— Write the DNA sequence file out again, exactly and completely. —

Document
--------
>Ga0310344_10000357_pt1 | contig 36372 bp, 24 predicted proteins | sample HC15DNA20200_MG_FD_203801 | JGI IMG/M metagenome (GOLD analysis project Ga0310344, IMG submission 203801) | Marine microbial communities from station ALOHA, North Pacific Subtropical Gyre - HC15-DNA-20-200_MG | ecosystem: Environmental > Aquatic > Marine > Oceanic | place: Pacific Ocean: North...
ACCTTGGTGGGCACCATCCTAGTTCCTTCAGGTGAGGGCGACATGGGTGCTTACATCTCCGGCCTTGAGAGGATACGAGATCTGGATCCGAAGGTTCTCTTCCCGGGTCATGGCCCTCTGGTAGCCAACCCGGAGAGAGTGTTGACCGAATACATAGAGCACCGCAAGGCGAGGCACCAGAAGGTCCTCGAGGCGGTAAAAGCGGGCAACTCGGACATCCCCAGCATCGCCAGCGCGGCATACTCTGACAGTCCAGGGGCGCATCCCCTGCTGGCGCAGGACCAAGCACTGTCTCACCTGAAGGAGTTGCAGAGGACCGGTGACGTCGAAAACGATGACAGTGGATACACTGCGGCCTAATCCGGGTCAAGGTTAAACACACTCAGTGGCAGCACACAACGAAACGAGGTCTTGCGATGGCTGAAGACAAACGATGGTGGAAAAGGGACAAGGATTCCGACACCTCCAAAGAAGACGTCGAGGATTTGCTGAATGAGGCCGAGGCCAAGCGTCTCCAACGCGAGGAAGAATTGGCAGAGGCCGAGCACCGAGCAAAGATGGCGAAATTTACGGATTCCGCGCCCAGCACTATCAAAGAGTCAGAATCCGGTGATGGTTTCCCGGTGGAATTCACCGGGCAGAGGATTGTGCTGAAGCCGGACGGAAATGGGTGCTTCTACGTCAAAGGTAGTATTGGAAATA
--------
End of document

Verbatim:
>Ga0310344_10000357_pt1 | contig 36372 bp, 24 predicted proteins | sample HC15DNA20200_MG_FD_203801 | JGI IMG/M metagenome (GOLD analysis project Ga0310344, IMG submission 203801) | Marine microbial communities from station ALOHA, North Pacific Subtropical Gyre - HC15-DNA-20-200_MG | ecosystem: Environmental > Aquatic > Marine > Oceanic | place: Pacific Ocean: North...
ACCTTGGTGGGCACCATCCTAGTTCCTTCAGGTGAGGGCGACATGGGTGCTTACATCTCCGGCCTTGAGAGGATACGAGATCTGGATCCGAAGGTTCTCTTCCCGGGTCATGGCCCTCTGGTAGCCAACCCGGAGAGAGTGTTGACCGAATACATAGAGCACCGCAAGGCGAGGCACCAGAAGGTCCTCGAGGCGGTAAAAGCGGGCAACTCGGACATCCCCAGCATCGCCAGCGCGGCATACTCTGACAGTCCAGGGGCGCATCCCCTGCTGGCGCAGGACCAAGCACTGTCTCACCTGAAGGAGTTGCAGAGGACCGGTGACGTCGAAAACGATGACAGTGGATACACTGCGGCCTAATCCGGGTCAAGGTTAAACACACTCAGTGGCAGCACACAACGAAACGAGGTCTTGCGATGGCTGAAGACAAACGATGGTGGAAAAGGGACAAGGATTCCGACACCTCCAAAGAAGACGTCGAGGATTTGCTGAATGAGGCCGAGGCCAAGCGTCTCCAACGCGAGGAAGAATTGGCAGAGGCCGAGCACCGAGCAAAGATGGCGAAATTTACGGATTCCGCGCCCAGCACTATCAAAGAGTCAGAATCCGGTGATGGTTTCCCGGTGGAATTCACCGGGCAGAGGATTGTGCTGAAGCCGGACGGAAATGGGTGCTTCTACGTCAAAGGTAGTATTGGAAATA